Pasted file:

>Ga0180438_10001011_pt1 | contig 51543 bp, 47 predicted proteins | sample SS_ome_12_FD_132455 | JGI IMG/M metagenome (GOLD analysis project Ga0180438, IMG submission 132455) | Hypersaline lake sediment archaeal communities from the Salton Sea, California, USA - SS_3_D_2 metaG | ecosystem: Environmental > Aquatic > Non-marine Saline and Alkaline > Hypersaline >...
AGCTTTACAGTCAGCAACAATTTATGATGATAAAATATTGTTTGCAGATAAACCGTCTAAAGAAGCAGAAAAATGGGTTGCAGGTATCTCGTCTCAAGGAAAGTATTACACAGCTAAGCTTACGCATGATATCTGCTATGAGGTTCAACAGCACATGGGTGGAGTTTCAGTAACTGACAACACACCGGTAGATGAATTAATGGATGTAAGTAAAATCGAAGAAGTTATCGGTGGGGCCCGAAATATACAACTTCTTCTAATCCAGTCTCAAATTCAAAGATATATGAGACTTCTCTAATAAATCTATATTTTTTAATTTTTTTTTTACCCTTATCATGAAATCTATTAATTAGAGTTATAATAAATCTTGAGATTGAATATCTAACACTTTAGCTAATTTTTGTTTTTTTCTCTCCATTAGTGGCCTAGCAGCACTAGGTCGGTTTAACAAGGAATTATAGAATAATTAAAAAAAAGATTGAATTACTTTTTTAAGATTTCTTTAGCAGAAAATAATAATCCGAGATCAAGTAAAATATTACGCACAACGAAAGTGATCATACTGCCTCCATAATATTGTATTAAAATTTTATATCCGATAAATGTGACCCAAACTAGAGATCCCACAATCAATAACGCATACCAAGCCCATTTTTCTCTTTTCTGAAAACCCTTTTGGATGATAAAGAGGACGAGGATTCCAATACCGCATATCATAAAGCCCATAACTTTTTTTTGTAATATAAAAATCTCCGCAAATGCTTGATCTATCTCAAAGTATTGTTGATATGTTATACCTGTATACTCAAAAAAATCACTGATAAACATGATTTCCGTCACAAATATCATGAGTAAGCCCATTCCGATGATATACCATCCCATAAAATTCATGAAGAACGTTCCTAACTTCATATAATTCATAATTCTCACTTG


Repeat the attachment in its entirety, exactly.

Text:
>Ga0180438_10001011_pt1 | contig 51543 bp, 47 predicted proteins | sample SS_ome_12_FD_132455 | JGI IMG/M metagenome (GOLD analysis project Ga0180438, IMG submission 132455) | Hypersaline lake sediment archaeal communities from the Salton Sea, California, USA - SS_3_D_2 metaG | ecosystem: Environmental > Aquatic > Non-marine Saline and Alkaline > Hypersaline >...
AGCTTTACAGTCAGCAACAATTTATGATGATAAAATATTGTTTGCAGATAAACCGTCTAAAGAAGCAGAAAAATGGGTTGCAGGTATCTCGTCTCAAGGAAAGTATTACACAGCTAAGCTTACGCATGATATCTGCTATGAGGTTCAACAGCACATGGGTGGAGTTTCAGTAACTGACAACACACCGGTAGATGAATTAATGGATGTAAGTAAAATCGAAGAAGTTATCGGTGGGGCCCGAAATATACAACTTCTTCTAATCCAGTCTCAAATTCAAAGATATATGAGACTTCTCTAATAAATCTATATTTTTTAATTTTTTTTTTACCCTTATCATGAAATCTATTAATTAGAGTTATAATAAATCTTGAGATTGAATATCTAACACTTTAGCTAATTTTTGTTTTTTTCTCTCCATTAGTGGCCTAGCAGCACTAGGTCGGTTTAACAAGGAATTATAGAATAATTAAAAAAAAGATTGAATTACTTTTTTAAGATTTCTTTAGCAGAAAATAATAATCCGAGATCAAGTAAAATATTACGCACAACGAAAGTGATCATACTGCCTCCATAATATTGTATTAAAATTTTATATCCGATAAATGTGACCCAAACTAGAGATCCCACAATCAATAACGCATACCAAGCCCATTTTTCTCTTTTCTGAAAACCCTTTTGGATGATAAAGAGGACGAGGATTCCAATACCGCATATCATAAAGCCCATAACTTTTTTTTGTAATATAAAAATCTCCGCAAATGCTTGATCTATCTCAAAGTATTGTTGATATGTTATACCTGTATACTCAAAAAAATCACTGATAAACATGATTTCCGTCACAAATATCATGAGTAAGCCCATTCCGATGATATACCATCCCATAAAATTCATGAAGAACGTTCCTAACTTCATATAATTCATAATTCTCACTTG